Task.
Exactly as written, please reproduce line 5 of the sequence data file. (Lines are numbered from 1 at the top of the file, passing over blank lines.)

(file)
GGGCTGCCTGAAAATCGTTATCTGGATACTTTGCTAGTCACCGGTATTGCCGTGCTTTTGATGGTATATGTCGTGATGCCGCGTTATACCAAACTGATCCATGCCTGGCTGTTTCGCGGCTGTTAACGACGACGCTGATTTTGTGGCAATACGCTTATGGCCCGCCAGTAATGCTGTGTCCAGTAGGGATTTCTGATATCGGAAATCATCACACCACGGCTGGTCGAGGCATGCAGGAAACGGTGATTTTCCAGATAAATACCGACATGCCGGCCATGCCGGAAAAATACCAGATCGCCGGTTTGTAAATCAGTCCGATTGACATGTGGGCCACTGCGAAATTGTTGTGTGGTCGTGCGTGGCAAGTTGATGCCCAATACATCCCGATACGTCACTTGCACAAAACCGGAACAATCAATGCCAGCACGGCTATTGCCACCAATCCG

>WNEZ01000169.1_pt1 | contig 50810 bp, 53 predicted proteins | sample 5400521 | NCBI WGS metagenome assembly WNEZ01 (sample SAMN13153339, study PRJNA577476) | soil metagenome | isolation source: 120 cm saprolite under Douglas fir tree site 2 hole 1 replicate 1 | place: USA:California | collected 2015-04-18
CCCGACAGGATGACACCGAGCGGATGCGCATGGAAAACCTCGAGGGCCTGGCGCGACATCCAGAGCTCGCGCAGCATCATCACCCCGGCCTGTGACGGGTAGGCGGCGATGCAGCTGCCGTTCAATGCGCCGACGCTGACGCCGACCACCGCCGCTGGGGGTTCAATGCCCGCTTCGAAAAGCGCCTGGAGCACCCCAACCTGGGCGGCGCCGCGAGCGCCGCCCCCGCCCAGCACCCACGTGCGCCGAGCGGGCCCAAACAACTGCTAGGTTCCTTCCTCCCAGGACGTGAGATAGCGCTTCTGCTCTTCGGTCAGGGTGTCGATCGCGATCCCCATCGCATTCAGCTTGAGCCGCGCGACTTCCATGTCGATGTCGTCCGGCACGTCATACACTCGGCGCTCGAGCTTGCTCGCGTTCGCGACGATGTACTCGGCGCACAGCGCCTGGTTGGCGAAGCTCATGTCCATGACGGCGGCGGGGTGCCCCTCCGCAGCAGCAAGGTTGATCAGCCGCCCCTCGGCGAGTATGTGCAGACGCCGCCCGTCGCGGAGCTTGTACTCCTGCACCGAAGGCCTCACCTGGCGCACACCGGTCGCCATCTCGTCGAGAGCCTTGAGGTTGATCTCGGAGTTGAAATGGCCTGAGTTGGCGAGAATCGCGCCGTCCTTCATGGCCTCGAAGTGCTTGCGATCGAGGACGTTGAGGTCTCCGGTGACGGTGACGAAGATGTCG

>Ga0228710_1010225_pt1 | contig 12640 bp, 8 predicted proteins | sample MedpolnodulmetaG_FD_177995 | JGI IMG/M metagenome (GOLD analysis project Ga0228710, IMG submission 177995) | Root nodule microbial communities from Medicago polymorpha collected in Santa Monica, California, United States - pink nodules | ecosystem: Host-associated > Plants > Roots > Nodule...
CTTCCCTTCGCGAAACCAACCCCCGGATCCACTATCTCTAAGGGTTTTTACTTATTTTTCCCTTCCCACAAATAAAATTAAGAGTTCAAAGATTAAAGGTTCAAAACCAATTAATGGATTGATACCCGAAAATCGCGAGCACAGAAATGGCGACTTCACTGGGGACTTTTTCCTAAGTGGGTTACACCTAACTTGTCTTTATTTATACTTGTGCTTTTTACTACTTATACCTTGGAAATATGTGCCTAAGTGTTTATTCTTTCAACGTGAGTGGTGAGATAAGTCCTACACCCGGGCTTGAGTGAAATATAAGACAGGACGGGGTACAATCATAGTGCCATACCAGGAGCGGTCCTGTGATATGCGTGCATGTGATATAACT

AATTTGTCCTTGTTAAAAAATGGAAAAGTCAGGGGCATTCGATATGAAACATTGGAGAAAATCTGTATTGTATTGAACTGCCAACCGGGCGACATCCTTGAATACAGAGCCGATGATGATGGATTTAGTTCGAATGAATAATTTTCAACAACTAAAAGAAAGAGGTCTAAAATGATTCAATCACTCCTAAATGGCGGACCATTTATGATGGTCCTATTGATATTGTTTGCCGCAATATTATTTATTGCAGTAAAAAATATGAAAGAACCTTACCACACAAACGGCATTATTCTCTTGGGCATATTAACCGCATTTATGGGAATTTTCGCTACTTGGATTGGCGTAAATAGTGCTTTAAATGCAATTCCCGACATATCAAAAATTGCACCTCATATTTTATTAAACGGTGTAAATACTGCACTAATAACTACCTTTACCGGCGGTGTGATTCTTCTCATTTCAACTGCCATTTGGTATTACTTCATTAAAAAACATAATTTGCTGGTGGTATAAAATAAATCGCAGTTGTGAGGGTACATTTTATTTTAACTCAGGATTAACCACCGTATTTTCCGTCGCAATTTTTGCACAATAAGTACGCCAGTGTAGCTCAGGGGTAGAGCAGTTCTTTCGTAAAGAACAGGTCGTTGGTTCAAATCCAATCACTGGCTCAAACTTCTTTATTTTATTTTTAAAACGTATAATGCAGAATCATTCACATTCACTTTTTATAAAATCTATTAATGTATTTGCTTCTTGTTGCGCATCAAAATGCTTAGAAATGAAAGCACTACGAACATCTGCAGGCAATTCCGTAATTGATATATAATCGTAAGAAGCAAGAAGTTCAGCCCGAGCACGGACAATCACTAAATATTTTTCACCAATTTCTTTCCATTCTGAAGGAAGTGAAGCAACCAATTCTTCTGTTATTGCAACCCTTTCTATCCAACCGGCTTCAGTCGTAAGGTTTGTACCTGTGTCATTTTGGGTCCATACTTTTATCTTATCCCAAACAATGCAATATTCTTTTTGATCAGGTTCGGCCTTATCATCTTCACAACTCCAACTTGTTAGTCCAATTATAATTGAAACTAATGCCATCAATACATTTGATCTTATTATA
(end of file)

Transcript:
CTTCCCTTCGCGAAACCAACCCCCGGATCCACTATCTCTAAGGGTTTTTACTTATTTTTCCCTTCCCACAAATAAAATTAAGAGTTCAAAGATTAAAGGTTCAAAACCAATTAATGGATTGATACCCGAAAATCGCGAGCACAGAAATGGCGACTTCACTGGGGACTTTTTCCTAAGTGGGTTACACCTAACTTGTCTTTATTTATACTTGTGCTTTTTACTACTTATACCTTGGAAATATGTGCCTAAGTGTTTATTCTTTCAACGTGAGTGGTGAGATAAGTCCTACACCCGGGCTTGAGTGAAATATAAGACAGGACGGGGTACAATCATAGTGCCATACCAGGAGCGGTCCTGTGATATGCGTGCATGTGATATAACT